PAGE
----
In “Bird Box,” Sandra Bullock leads two children, all blindfolded because of a mysterious danger, on a journey to safety. The movie, which received mixed reviews, became an well for memes over the holidays. Netflix announced that 45 million people had viewed it on the platform in the first seven days since its release.
And then, just as Bullock became known as “the lady from ‘Bird Box’” in a bunch of memes, doing things on camera while blindfolded for laughs has become the “Bird Box” challenge.
That challenge prompted a warning from Netflix on Wednesday to not take the joke too far.
“Can’t believe I have to say this, but: PLEASE DO NOT HURT YOURSELVES WITH THIS BIRD BOX CHALLENGE,” Netflix tweeted from its official account.
“We don’t know how this started, and we appreciate the love, but Boy and Girl have just one wish for 2019 and it is that you not end up in the hospital due to memes.”
Welcome back to one of the most reliable phenomena on the internet: a news story about a viral challenge that is 1) dangerous and 2) said to be loved by teens. At the beginning of 2018, people were freaking out over the idea of the “Tide Pod Challenge,” or eating Tide Pods on camera for views. The challenge started as a meme that involved joking about eating Tide Pods, which look like a cartoon dessert. And then, a few teens ate them for views, and the challenge became a weekslong news topic.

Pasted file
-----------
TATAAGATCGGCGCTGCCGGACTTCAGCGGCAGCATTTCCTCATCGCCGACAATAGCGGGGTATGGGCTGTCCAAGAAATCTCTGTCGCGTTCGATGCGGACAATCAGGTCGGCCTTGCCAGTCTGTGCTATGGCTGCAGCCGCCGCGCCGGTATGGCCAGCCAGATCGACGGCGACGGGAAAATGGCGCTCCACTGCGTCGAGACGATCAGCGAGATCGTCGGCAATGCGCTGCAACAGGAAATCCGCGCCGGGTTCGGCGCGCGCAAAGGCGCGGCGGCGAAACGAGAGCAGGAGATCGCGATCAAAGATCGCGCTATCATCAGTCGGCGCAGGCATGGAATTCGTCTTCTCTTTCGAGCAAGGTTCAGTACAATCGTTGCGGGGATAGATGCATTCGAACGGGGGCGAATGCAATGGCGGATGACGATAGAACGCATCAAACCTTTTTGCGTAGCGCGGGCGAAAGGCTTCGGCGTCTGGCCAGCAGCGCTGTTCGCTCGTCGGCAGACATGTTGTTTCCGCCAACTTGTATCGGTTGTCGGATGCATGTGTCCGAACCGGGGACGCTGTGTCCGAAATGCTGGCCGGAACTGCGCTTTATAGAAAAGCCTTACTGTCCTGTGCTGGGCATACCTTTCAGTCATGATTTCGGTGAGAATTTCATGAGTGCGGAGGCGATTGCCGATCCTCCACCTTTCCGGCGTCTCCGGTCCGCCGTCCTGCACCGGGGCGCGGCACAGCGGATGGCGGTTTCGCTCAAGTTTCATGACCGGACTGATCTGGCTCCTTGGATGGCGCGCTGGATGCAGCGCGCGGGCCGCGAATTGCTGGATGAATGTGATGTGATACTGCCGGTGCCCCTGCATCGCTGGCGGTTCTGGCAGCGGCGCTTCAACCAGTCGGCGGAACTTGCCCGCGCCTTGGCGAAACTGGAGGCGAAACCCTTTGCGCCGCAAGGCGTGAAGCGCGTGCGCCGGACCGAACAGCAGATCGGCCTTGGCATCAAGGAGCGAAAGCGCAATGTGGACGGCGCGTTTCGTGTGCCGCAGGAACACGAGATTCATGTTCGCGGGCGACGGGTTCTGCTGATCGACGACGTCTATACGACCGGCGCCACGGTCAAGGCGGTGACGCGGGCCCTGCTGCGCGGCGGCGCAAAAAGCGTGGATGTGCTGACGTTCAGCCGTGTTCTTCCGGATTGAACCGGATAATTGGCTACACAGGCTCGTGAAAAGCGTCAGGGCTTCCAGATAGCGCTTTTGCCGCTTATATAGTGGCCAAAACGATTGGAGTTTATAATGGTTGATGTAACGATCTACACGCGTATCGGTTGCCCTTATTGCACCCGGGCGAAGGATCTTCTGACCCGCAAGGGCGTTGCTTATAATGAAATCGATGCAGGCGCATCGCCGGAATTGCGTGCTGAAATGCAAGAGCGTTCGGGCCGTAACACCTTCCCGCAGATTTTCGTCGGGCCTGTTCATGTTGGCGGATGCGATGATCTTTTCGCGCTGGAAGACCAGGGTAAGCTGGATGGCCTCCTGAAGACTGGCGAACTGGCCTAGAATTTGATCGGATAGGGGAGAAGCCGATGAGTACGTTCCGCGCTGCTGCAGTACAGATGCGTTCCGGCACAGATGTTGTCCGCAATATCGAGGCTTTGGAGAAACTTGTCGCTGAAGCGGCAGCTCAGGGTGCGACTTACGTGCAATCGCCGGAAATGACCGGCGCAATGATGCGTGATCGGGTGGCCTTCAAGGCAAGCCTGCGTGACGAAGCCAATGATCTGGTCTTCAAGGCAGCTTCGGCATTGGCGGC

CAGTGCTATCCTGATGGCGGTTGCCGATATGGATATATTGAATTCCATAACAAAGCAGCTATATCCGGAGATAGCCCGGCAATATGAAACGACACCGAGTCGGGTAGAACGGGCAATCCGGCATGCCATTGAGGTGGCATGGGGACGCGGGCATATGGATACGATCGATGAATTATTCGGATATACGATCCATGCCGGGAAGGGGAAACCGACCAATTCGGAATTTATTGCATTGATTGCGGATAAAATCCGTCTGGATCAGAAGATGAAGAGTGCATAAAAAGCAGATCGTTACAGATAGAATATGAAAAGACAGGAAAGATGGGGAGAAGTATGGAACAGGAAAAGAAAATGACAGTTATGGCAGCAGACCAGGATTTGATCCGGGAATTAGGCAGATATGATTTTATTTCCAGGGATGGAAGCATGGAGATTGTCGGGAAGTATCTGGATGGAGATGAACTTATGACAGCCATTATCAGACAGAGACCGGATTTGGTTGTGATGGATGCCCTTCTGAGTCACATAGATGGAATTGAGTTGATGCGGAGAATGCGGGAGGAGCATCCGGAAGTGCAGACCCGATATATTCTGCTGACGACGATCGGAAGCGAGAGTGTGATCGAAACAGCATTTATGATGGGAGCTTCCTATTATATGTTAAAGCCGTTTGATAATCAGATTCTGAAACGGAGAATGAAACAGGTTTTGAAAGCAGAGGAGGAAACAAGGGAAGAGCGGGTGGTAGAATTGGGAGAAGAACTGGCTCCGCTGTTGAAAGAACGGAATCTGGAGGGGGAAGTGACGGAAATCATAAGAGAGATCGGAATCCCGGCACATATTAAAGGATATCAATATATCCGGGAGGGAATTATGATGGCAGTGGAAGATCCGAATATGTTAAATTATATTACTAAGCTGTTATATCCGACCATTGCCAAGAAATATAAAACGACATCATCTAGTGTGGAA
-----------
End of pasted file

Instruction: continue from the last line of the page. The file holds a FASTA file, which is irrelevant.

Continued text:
But the “Bird Box” challenge is a bit different from the Tide Pod challenge.
The “Bird Box” challenge really has gone viral, to some extent. And the warnings about its dangers are mainly aimed at those who would take it too far, of which there are plenty of examples.
The #BirdBoxChallenge hashtag started showing up within days of the movie’s release on Netflix. One early video, recirculated on a few meme accounts, shows a dad accidentally walking his toddler into a wall while trying to recreate one of the movie’s blindfolded scenes. Another mildly viral early adopter shows a group walking down a Brooklyn street. The video is staged to make it appear as if one participant bolts from the group and falls down the stairs of a subway station.
There are plenty of examples of people doing the meme without putting themselves in immediate peril, or pretending to. Another variation involves re-creating a scene where the movie’s evil force imitates the voice of someone important to the blindfolded family to trick them into looking:
A lot of the early videos feature families doing the challenge together, which is what happens when something like this goes viral on the internet over a holiday break.
Viral challenges have a way of encouraging participants to one-up each other in an endless quest for views — and this meme about a Netflix movie is no exception.